In short, Darfuris today face different, but no less dangerous, challenges and they still depend upon international support to survive. Thus, there remains a political imperative for activists to continue to draw attention to their plight and engage with relevant domestic and international actors to build the political will to address both the immediate needs and the underlying cause of the danger.
It is true that a number of officials within the Obama administration have long been champions of the Darfur cause. As a candidate, President Obama pledged to work with "unstinting resolve" to end the genocide in Darfur and promote peace in Sudan. Joining him in that pledge was now-Secretary of State Hillary Clinton. Vice President Joe Biden and U.S. Ambassador to the United Nations Susan Rice were also vocal champions of the goals of the Darfur movement.
Many hoped that President Obama's election would bring a sea-change in the situation in Darfur. Surely, the candidate of hope and change, the candidate who has deep ties to Africa, the candidate who called the genocide "a stain on our conscience," would act immediately to rescue the Darfuri people from their plight. But the reality of the international system does not easily facilitate change. We were not so naive. We knew and understood the powerful political undercurrents that had stood in the way of many of the Bush administration's efforts to end the genocide and knew they would not disappear on Inauguration Day.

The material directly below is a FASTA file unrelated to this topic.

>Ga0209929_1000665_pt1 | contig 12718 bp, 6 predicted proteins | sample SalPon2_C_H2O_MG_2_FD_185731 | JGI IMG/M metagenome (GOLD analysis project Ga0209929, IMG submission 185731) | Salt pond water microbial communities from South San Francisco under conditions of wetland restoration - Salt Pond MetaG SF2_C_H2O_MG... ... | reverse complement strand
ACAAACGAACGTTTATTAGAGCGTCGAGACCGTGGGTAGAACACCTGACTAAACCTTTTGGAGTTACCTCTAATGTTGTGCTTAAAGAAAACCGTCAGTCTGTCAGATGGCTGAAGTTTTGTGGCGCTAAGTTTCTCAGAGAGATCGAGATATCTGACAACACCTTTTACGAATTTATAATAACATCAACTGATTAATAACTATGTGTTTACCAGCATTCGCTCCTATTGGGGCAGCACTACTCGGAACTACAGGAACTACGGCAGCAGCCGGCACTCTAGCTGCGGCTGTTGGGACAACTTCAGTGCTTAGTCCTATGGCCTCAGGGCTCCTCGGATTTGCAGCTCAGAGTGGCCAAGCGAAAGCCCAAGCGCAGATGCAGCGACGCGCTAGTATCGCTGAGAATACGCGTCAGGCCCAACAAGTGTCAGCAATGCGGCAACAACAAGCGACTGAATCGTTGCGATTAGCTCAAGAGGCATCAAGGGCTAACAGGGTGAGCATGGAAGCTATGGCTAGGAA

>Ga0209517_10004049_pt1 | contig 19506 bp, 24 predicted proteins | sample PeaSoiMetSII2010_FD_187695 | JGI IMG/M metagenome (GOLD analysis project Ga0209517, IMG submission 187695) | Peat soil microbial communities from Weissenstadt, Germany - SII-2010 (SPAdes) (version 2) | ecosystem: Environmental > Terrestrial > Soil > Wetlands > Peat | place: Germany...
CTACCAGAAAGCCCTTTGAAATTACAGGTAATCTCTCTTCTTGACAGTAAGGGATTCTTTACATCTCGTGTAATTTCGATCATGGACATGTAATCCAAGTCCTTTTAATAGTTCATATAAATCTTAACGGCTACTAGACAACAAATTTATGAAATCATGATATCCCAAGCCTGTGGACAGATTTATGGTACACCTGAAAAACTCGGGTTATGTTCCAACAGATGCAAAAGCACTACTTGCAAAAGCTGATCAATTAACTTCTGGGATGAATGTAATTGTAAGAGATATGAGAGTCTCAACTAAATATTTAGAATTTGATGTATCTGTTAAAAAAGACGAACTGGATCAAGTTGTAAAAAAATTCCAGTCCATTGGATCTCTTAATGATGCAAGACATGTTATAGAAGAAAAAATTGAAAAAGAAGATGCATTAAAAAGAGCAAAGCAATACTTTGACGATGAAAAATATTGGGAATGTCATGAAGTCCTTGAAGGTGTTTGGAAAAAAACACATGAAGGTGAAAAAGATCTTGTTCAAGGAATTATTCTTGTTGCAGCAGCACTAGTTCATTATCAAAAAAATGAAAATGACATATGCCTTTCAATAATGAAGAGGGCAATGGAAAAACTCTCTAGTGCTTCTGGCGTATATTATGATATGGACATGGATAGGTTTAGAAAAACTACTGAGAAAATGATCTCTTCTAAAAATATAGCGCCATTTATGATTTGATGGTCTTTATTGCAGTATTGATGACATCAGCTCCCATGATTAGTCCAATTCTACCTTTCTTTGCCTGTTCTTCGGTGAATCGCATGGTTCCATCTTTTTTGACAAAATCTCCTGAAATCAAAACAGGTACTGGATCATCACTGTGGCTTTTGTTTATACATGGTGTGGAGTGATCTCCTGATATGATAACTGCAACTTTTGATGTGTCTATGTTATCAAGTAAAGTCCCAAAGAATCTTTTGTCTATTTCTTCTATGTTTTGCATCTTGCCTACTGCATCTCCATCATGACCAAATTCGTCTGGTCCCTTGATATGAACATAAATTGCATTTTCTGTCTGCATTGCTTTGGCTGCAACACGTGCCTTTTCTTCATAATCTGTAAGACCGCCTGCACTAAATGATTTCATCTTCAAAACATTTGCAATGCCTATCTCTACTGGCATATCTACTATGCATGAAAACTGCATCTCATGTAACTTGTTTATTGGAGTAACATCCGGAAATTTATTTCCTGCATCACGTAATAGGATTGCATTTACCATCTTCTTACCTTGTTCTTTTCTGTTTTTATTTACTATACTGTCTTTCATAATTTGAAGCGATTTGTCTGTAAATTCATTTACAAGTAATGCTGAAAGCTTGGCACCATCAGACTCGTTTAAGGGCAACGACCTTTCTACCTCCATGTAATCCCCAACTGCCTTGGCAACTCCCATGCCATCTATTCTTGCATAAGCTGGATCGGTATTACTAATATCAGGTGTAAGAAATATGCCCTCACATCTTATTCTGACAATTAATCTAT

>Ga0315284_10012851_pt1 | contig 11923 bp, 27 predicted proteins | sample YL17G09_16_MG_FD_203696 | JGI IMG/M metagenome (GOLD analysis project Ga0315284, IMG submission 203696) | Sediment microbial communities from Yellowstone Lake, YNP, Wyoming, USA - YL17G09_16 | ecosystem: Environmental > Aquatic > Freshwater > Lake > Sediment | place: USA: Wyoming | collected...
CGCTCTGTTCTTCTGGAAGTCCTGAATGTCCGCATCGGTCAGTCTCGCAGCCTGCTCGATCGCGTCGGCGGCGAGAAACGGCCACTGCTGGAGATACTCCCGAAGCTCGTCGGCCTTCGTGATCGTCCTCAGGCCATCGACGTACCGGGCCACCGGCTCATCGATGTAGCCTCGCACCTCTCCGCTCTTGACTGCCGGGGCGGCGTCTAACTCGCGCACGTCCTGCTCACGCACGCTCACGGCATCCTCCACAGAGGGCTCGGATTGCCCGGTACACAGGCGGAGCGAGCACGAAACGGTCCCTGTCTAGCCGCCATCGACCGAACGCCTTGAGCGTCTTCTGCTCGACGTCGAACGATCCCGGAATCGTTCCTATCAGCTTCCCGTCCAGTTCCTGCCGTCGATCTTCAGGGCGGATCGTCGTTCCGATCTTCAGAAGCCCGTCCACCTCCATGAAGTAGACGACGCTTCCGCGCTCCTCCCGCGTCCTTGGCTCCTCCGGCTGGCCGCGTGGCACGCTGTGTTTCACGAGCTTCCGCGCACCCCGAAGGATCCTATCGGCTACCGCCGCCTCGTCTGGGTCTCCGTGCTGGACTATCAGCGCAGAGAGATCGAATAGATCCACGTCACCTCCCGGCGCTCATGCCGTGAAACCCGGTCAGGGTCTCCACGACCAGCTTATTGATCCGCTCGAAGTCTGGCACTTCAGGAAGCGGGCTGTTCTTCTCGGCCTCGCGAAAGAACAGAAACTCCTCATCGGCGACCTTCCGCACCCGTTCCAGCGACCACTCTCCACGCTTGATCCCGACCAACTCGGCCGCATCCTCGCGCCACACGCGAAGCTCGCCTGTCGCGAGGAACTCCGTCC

With such strong proponents of the Darfur cause in such important positions within the administration, some say the Save Darfur movement should stand back and let them do their work; that brute political activism is no longer useful or necessary since the true believers are in power. They claim that Save Darfur could not possibly hope to transform activism into an effective role as the matter turned to an intergovernmental policy debate. A fair point, but it ignores the fact that the gravitational pull of inaction within government is always far stronger than that of taking action.